Today we have a new post about “What is Bitcoin and how to work with it?” and we will tell you:
What Bitcoin is and when and where came from,
How it works? Where to buy? And where to store it?
What is Bitcoin?
Bitcoin is the first and most widely recognized cryptocurrency.
It enables peer-to-peer exchange of value in the digital realm through the use of a decentralized protocol, cryptography, and a mechanism to achieve global consensus on the state of a periodically updated public transaction ledger called a ‘blockchain‘
Bitcoin’s origin, early growth, and evolution
BTC is based on the ideas laid out in a 2008 whitepaper titled Bitcoin: A Peer-to-Peer Electronic Cash System.
The paper detailed methods for “allowing any two willing parties to transact directly with each other without the need for a trusted third party”.
The technologies deployed solved the ‘double spend’ problem, enabling scarcity in the digital environment for the first time.
The listed author of the paper is Satoshi Nakamoto, a presumed pseudonym for a person or group whose true identity remains a mystery.
Nakamoto released the first open-source Bitcoin software client on January 9th, 2009, and anyone who installed the client could begin using Bitcoin.
The initial growth of the Bitcoin network was driven primarily by its utility as a novel method for transacting value in the digital world.
Early proponents were, by and large, ‘cypherpunks’ – individuals who advocated the use of strong cryptography and privacy-enhancing technologies as a route to social and political change.
However, speculation as to the future value of Bitcoin soon became a significant driver of adoption.
What is Bitcoin (BTC)?
In August 2008, the domain name Bitcoin.org was registered.
Today, at least, this domain is WhoisGuard Protected,
meaning the identity of the person who registered it is not public information.
In October 2008, a person or group using the false name Satoshi Nakamoto announced the Cryptography Mailing List at metzdowd.com:
“I’ve been working on a new electronic cash system that’s fully peer-to-peer, with no trusted third party.”
This now-famous white paper published on Bitcoin.org, entitled “Bitcoin: A Peer-to-Peer Electronic Cash System,” would become the Magna Carta for how Btc operates today.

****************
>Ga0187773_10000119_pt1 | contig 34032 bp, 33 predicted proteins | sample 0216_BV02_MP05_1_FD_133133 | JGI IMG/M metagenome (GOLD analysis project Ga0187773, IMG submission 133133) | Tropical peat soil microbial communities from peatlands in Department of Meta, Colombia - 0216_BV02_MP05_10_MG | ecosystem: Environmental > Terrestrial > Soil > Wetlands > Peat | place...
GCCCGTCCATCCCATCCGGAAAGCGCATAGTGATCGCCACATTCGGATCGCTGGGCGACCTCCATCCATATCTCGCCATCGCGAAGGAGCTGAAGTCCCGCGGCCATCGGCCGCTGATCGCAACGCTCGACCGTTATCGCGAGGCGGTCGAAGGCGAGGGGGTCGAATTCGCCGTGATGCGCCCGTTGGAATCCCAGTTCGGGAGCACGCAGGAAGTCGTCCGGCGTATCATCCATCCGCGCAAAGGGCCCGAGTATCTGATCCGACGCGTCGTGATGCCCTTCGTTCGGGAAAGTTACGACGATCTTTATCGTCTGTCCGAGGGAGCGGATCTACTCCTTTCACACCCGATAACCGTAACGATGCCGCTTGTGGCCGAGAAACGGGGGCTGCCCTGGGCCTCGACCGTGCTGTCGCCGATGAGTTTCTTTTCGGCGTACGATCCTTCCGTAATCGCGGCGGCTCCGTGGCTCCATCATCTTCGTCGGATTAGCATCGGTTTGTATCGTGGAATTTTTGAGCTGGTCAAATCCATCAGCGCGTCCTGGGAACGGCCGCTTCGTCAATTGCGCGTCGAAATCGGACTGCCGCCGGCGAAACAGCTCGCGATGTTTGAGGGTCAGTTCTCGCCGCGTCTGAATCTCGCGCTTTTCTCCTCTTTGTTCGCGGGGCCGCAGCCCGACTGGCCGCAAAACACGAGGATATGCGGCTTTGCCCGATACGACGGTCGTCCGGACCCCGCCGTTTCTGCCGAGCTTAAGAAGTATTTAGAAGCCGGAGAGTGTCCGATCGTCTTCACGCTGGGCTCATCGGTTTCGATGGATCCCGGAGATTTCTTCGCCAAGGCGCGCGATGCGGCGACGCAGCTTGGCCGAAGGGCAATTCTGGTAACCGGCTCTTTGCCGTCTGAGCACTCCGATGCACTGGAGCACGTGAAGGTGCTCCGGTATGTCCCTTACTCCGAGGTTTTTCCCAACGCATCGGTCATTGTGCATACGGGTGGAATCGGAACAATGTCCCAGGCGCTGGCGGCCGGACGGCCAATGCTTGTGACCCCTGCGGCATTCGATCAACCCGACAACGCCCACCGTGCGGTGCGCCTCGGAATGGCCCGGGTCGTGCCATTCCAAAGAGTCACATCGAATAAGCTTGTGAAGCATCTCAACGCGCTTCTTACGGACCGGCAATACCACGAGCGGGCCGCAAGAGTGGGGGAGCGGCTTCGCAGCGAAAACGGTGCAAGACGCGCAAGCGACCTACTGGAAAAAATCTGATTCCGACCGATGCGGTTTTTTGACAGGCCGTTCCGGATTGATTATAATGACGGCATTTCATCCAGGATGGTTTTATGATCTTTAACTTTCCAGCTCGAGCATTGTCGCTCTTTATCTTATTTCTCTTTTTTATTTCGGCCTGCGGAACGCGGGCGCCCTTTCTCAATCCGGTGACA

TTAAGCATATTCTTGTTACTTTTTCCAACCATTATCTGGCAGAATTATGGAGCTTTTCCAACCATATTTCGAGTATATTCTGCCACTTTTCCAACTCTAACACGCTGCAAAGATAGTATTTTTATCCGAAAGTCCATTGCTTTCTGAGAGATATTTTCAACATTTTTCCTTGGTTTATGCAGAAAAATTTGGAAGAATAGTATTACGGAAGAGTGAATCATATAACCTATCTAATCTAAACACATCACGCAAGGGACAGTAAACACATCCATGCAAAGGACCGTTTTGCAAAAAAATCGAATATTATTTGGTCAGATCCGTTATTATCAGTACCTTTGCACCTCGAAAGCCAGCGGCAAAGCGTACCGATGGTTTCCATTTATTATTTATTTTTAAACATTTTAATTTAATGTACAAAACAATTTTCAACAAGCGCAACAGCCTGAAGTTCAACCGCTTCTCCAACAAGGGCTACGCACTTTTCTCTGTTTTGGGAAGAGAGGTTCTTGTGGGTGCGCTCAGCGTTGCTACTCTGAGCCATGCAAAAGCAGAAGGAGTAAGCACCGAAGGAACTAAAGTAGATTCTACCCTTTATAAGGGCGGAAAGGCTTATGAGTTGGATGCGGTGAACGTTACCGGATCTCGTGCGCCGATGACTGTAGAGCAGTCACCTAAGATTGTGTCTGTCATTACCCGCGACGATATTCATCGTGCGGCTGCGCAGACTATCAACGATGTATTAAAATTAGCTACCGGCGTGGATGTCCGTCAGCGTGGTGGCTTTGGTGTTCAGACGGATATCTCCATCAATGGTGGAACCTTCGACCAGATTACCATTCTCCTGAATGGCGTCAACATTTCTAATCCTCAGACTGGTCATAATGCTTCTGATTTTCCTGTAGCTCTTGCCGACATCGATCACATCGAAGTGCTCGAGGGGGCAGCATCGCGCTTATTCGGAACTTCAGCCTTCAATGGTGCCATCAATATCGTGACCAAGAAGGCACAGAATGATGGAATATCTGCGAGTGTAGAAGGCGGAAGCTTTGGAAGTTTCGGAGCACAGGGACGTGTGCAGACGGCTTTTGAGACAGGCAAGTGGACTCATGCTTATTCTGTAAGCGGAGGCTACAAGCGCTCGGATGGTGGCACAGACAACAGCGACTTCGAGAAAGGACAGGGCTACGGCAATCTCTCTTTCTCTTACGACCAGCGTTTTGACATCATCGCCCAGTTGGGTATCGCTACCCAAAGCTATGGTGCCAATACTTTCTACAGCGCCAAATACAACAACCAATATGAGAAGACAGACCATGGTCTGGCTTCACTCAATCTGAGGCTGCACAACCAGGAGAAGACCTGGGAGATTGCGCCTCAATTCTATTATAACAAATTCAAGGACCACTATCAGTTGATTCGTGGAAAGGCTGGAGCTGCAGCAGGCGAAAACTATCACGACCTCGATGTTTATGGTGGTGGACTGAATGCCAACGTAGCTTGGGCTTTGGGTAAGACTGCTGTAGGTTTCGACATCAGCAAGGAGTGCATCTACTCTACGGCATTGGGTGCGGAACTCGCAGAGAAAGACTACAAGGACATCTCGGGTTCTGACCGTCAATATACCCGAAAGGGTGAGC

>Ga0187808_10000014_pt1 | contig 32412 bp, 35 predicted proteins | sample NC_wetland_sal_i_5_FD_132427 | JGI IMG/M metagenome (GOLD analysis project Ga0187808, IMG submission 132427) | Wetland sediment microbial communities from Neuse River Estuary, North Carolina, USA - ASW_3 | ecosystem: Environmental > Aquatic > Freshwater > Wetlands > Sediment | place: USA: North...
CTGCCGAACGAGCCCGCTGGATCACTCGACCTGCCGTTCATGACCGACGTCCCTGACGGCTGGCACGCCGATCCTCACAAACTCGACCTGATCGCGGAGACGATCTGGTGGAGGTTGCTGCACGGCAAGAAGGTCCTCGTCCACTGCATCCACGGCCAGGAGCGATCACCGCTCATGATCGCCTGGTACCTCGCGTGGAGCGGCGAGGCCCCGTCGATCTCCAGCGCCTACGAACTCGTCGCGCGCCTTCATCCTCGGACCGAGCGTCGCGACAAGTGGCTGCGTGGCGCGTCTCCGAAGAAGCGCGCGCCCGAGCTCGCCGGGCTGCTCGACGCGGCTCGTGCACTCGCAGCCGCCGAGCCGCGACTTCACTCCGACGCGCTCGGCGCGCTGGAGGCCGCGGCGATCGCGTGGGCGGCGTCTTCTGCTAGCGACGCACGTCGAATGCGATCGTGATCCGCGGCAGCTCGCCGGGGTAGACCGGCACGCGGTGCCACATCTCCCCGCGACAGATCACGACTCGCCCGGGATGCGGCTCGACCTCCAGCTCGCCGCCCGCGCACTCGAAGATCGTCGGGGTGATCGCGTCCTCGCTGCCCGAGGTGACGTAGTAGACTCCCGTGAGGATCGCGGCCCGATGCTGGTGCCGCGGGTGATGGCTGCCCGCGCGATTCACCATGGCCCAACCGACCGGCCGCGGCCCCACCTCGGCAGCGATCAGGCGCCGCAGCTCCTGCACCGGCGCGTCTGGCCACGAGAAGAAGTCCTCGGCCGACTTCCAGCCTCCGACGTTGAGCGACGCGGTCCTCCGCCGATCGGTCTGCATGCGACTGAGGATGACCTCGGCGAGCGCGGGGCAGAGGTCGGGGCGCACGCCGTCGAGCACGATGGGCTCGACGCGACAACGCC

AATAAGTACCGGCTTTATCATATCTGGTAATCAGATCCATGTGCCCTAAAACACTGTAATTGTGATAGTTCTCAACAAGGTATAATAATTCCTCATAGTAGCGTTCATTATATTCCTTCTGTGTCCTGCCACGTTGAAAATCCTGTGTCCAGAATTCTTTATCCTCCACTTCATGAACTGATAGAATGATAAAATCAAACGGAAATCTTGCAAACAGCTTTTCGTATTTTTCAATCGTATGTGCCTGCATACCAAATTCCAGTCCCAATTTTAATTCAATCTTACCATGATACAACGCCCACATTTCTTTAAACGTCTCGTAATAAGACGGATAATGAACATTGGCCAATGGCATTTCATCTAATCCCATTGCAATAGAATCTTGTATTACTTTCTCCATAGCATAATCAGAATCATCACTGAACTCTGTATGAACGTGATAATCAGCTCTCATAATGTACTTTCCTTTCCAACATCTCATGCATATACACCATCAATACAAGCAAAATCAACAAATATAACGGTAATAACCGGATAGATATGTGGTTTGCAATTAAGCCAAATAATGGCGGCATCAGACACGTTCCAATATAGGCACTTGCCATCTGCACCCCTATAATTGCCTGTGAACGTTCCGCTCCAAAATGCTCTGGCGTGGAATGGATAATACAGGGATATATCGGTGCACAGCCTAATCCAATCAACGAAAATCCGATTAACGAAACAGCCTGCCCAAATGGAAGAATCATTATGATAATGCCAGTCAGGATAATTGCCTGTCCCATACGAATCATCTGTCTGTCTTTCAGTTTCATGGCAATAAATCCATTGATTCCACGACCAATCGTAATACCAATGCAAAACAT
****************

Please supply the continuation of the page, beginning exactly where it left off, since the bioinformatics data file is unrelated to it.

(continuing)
On Jan. 3, 2009, the first Bitcoin block was mined—Block 0.
This is also known as the “genesis block” and contains the text:
“The Times 03/Jan/2009 Chancellor on brink of second bailout for banks,”
perhaps proof that the block was mined on or after that date, and maybe also as relevant political commentary.
BTC rewards are halved every 210,000 blocks.
For example, the block reward was 50 new btc in 2009.
On May 11, 2020, the third halving occurred, bringing the reward for each block discovery down to 6.25 bitcoins.
One bitcoin is divisible to eight decimal places (100 millionths of one bitcoin), and this smallest unit is referred to as a satoshi.
If necessary, and if the participating miners accept the change, BTC could eventually be made divisible to even more decimal places.
Bitcoin, as a form of digital currency, isn’t too complicated to understand.
For example, if you own a btc , you can use your cryptocurrency wallet to send smaller portions of that btc as payment for goods or services.
However, it becomes very complex when you try to understand how it works.
What is bitcoin mining?
Bitcoin mining is the process of adding new transactions to the Bitcoin blockchain.
It’s a tough job. People who choose to mine Bitcoin use proof of work, deploying computers in a race to solve mathematical puzzles that verify transactions.
What is proof-of-work(PoW)?
Computers in the Btc network use a process called (PoW) to validate transactions and secure the network.
Proof-of-work is the Btc blockchain’s “consensus mechanism.”
While PoW was the first and is generally the most common type of consensus mechanism for cryptocurrencies that run on blockchains,
there are others — most notably proof-of-stake (PoS), which tends to consume less overall computing power (and therefore less energy).
Pow elevates certain network contributors to the role of “validators” – commonly known as “miners” – only after they have proven their commitment to the network by dedicating an immense amount of computing power to discovering new blocks — a process that typically takes 10 minutes.
When a new block is discovered, the successful miner who found it through the mining process gets to fill it with 1 megabyte’s worth of validated transactions. This new block is then added to the chain and everyone’s copy of the ledger is updated to reflect the new data.
In exchange for their efforts, the miner is allowed to keep any fees attached to the transactions they add,
plus they’re given an amount of newly minted btc .